John, another of Tanzania’s small-scale miners describes what leads so many workers to participate in risky behaviour. “The lifestyle of the small miners is hard. I drink and use drugs as I want to forget all the bad problems, especially when I get in the hole. I don’t have to think about the bad things that can happen when I am down there.”

The life threatening conditions that the artisan miners face are magnified by the exploitation enforced by a structure that leaves them powerless. Typically the miners work on a plot of land controlled by a local director and financed by an exterior investor. The wage or percentage of gold that the miners receive is entirely controlled by these two parties, resulting in a dangerous level of power which often results in drastically low rates, deception, and months on end with no pay.

As 28 year old Emmanuel grinds lumps of rock into a fine powder as part of the lengthy gold extraction process, he describes the vulnerable position in which the miners are held.

“In most cases the director takes the money, but does not give back the money he has promised us. The directors have many excuses not to pay us properly, they can blame it on the exchange rate, or lie about the amount of gold. I feel that the wage is not fair, and I am not happy. The wage does not even cover a quarter of what I need for myself.”

If a tentative wage is not cause enough for concern, then the constant fear of being expelled from their work site is another problem for the miners. This is because many of the workers are allowed to operate independently if they pay a certain percentage of their revenue to the owners. However, they will often be moved on without warning when it is no longer useful for them to be there.

“The investor will wait until the hole starts to get deep, and gold can be found, and then comes and claims the land back. The investor is very smart, he can find many ways to get you out. This makes me feel very bad, as I have no other source of income. I feel like there is nothing I can do as they are more powerful than us,” said David.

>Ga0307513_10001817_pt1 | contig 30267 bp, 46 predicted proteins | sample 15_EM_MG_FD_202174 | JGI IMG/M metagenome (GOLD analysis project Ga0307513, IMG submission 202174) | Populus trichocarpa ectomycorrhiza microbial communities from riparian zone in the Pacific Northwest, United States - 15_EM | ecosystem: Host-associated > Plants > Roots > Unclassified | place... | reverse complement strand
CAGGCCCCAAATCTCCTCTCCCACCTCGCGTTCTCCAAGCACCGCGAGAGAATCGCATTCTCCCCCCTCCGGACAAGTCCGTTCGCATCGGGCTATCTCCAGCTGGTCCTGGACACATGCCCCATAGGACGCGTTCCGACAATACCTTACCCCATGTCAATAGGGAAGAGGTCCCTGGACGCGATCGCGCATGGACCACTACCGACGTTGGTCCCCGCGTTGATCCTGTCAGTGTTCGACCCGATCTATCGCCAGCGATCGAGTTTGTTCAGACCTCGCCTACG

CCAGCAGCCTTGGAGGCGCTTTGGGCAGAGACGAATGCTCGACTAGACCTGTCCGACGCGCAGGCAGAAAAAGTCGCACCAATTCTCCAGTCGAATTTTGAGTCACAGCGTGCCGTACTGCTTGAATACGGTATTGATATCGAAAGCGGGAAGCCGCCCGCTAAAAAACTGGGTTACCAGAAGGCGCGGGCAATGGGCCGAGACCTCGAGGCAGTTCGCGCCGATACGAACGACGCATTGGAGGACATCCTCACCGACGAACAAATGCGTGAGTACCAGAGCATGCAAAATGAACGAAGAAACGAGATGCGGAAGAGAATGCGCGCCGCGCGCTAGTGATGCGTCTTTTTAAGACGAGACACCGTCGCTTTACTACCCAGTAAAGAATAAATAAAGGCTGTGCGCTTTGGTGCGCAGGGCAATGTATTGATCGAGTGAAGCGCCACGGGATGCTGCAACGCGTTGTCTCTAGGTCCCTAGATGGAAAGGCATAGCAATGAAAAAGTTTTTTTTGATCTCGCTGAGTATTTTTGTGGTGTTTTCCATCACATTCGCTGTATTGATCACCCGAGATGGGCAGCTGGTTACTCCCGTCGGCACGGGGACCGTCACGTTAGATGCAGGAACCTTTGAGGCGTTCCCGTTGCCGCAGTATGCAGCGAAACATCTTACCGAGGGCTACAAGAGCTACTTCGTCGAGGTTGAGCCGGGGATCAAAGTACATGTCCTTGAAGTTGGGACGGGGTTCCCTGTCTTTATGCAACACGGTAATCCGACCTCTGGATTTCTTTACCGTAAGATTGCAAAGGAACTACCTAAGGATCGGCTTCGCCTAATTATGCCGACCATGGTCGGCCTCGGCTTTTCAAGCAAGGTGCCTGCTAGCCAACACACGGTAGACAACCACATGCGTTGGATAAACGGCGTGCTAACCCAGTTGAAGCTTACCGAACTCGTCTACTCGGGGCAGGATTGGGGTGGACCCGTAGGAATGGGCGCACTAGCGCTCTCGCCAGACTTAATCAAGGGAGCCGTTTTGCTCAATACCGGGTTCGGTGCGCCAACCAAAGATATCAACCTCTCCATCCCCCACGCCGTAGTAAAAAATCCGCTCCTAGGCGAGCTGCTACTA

This is a sinister example of a technique employed by the mines directors, allowing the independent workers to tirelessly dig to identify gold, before they are finally removed when it is more profitable for the owners to take over.

The artisan miners are subject to a lack of empowerment which results in a profound violation of their rights. The level of hierarchy is authoritarian, detached and unchecked, therefore suppressing the voice of the miners and rendering them powerless.

“I feel like we are being exploited, first because of the level of education we have, and secondly because most of the directors are rich and most of us are too scared to talk to them, even about our rights. The reason we cannot talk is because of the way we are treated, from the beginning we feel like it is not our place to say anything,” said Emmanuel.

Local communities greatly feel the impact of exploitation as a large percentage of the residents are often reliant on mining as a source of income. This then leaves an entire population dependent on an industry that cannot provide for their basic needs and offers no further opportunity. It is also not uncommon for mine investors to have a very poor relationship with the local community, and to demonstrate no interest in providing investment for the development of the area they operate within.